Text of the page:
Writing Acid Formulas
Writing the formula for an acid from its nam requires us to recognize the basic structure of all acids. Acids are similar to ionic compounds, in that they are made of postive and negative pieces. The difference is that the positive piece is always hydrogen ions (H+1).
Because of that, the name of the acid is based on the negative ion alone. The names of negative ions always end in either "ate," "ite," or "ide." The name of the acid is related to the ending on that negative ion according to the system below. You will need to know your polyatomic ions for this.
"ic acids" (like nitric acid, acetic acid, oxalic acid) are formed from "ate" ions (nitrate, acetate, and oxalate)
"ous acids" (like nitrous acid and chlorous acid) are formed from "ite" ions (nitrite and chlorite)
"hydro___ic acids" (hydrocyanic acid, hydrochloric acid, hydroselenic acid) are formed from "ide" ions (cyanide, chloride, selenide)
To write the formula of an acid, then, requires that you add enough hydrogens to the beginning of the ion to balance the negative charge.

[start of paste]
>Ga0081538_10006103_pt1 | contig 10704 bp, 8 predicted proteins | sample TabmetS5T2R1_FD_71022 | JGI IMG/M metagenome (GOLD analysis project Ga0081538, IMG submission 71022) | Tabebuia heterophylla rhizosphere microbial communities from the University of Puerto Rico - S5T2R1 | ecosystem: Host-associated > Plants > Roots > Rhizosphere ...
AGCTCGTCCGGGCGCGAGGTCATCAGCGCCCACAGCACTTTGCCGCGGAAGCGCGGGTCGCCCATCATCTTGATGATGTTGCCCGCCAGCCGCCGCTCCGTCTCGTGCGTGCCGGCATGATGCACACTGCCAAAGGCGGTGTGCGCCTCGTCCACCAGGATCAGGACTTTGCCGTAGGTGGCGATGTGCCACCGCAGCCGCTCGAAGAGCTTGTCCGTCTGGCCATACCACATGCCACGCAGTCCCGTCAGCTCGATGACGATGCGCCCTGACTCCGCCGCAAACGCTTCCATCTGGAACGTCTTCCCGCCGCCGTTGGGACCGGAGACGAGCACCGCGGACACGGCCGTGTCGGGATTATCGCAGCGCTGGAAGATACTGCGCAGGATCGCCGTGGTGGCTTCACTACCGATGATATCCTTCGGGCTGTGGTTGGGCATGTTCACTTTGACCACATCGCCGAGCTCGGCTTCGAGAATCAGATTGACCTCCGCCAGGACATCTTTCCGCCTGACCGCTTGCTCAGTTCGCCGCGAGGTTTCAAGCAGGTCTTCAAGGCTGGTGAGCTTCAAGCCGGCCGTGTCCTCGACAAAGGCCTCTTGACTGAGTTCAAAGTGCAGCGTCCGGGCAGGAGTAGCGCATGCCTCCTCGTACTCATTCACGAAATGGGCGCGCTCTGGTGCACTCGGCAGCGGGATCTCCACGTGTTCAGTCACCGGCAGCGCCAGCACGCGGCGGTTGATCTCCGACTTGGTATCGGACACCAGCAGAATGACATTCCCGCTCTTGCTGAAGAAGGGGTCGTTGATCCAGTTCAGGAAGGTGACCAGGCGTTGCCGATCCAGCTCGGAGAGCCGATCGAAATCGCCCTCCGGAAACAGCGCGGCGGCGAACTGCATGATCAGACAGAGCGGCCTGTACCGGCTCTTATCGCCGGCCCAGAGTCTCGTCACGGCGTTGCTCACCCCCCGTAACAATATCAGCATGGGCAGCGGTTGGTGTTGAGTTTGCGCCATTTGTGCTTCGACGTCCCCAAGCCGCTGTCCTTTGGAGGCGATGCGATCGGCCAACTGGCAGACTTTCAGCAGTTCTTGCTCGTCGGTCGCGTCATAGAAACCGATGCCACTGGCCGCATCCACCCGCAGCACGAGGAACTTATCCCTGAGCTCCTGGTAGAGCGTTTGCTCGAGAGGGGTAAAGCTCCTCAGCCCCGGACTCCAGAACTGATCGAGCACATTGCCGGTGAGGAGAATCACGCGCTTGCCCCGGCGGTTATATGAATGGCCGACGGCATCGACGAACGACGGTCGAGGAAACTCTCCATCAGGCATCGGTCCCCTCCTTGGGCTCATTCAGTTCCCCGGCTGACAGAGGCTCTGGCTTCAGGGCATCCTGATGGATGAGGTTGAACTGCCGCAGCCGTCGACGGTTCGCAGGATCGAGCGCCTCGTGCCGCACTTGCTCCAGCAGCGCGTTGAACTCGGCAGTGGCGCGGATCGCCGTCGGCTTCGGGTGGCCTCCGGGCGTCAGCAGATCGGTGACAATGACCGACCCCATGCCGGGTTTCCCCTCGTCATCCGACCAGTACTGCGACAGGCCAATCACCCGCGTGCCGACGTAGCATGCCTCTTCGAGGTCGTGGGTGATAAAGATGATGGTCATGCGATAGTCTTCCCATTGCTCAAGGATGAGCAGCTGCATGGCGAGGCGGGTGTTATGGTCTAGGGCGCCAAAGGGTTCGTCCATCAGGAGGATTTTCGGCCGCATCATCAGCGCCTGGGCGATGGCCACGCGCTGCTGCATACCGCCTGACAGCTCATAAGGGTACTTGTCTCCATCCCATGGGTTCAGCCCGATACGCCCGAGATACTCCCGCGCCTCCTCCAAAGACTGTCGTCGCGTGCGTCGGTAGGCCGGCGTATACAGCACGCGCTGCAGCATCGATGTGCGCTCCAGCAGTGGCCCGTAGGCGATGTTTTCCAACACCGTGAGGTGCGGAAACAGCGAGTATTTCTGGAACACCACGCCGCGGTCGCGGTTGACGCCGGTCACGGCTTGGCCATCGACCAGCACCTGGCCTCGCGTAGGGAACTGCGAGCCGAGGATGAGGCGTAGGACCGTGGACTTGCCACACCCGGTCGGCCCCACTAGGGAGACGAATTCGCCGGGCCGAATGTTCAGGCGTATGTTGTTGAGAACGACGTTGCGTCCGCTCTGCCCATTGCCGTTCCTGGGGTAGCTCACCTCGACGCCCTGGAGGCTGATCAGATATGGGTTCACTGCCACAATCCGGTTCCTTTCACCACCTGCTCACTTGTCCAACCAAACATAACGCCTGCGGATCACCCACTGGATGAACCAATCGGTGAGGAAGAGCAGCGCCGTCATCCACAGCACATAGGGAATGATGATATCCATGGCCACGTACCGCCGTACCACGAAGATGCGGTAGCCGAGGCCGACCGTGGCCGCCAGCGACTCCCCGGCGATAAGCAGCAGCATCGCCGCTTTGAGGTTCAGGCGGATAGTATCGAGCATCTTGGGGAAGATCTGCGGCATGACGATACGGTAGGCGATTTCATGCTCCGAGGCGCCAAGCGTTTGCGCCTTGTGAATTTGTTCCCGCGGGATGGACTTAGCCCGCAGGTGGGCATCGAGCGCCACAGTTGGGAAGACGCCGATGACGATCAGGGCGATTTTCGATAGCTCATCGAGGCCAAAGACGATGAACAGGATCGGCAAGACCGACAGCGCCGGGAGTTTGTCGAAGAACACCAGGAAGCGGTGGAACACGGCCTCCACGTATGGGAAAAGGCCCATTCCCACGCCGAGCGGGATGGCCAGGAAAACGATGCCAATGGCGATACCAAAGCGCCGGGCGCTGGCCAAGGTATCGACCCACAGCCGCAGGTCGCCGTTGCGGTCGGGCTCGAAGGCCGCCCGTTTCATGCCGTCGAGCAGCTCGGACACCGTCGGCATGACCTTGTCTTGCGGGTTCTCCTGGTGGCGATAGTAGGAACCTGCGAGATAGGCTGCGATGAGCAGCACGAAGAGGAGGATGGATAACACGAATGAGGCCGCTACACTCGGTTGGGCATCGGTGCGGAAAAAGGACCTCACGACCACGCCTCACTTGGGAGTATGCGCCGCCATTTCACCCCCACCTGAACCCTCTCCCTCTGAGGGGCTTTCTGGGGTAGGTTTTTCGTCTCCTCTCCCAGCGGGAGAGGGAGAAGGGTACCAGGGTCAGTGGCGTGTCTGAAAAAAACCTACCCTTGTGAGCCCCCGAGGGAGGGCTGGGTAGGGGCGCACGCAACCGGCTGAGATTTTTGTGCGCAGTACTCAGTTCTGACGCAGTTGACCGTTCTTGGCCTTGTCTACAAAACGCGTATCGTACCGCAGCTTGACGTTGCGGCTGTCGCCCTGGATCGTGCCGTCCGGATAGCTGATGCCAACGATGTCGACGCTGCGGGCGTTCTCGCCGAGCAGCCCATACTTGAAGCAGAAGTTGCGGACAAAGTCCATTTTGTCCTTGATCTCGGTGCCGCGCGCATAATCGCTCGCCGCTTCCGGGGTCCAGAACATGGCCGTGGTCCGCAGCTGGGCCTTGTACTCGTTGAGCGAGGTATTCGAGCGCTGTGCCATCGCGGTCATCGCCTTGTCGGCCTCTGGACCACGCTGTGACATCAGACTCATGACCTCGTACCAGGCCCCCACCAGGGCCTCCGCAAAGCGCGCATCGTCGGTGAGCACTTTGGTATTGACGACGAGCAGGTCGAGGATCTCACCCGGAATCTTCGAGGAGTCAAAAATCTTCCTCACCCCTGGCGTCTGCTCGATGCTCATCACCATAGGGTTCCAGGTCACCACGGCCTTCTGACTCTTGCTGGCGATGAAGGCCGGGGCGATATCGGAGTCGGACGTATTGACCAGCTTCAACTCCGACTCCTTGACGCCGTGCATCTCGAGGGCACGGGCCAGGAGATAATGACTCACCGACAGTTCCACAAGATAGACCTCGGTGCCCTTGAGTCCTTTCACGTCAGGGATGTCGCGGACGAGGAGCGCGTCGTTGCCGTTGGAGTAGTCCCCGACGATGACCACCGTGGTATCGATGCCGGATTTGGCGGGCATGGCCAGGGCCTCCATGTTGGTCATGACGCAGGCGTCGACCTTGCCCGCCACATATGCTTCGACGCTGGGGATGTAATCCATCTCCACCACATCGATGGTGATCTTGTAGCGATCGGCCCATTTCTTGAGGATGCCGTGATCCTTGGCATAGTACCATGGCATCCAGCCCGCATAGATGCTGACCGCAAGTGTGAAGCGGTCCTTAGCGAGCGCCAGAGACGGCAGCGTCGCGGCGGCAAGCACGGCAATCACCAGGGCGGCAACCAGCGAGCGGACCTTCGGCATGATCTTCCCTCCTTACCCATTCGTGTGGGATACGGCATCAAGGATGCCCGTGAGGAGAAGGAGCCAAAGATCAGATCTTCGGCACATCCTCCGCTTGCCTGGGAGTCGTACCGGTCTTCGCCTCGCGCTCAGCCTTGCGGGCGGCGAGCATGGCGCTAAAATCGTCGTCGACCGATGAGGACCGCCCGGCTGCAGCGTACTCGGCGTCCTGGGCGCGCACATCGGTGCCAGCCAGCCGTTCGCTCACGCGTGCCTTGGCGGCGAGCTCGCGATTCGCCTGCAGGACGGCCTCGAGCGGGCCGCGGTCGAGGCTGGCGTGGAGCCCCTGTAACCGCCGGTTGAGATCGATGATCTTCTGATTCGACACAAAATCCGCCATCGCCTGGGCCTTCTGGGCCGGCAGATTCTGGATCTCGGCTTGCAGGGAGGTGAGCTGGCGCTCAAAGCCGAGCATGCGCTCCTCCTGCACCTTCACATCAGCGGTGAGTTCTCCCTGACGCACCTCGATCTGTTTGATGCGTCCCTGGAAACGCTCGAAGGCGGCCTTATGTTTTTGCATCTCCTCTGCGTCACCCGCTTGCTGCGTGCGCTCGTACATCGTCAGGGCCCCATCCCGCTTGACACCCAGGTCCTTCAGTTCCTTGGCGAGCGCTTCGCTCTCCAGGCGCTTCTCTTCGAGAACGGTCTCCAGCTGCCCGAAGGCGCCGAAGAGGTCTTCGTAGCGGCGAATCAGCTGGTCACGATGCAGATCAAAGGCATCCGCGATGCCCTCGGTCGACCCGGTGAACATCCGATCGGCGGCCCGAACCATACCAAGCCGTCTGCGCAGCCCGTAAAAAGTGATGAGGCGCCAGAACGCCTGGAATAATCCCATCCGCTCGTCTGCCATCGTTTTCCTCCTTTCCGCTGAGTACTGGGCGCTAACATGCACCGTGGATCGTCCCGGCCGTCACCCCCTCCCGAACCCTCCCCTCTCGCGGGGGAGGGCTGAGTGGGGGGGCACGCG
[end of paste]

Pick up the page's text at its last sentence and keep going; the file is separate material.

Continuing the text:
nitric acid (according to the system above) must be made from nitrate. Nitrate is NO3-1. Since it has a -1 charge, it requires one hydrogen. The formula is therefore HNO3.
Another example: oxalic acid
An example of an "ous" acid: chlorous acid
An example of a "hydro___ic" acid: hydrochloric acid
Another example: hydroselenic acid
And a last example with a polyatomic ion: Hydrocyanic acid
A Note about Acid Names
Some acids (listed below) don't quite follow the naming system and can be confusing. For example Sulfuric acid should be made from the ions sulfurate, but there is no such thing. Sulfuric acid is made from sulfate. The table below lists the acid names that misbehave this way and the ions from which they are made.
Try these on your own. The answers are here.
- hydrobromic acid
- iodous acid
- hydrosulfuric acid
- acetic acid
- sulfuric acid
- hypochlorous acid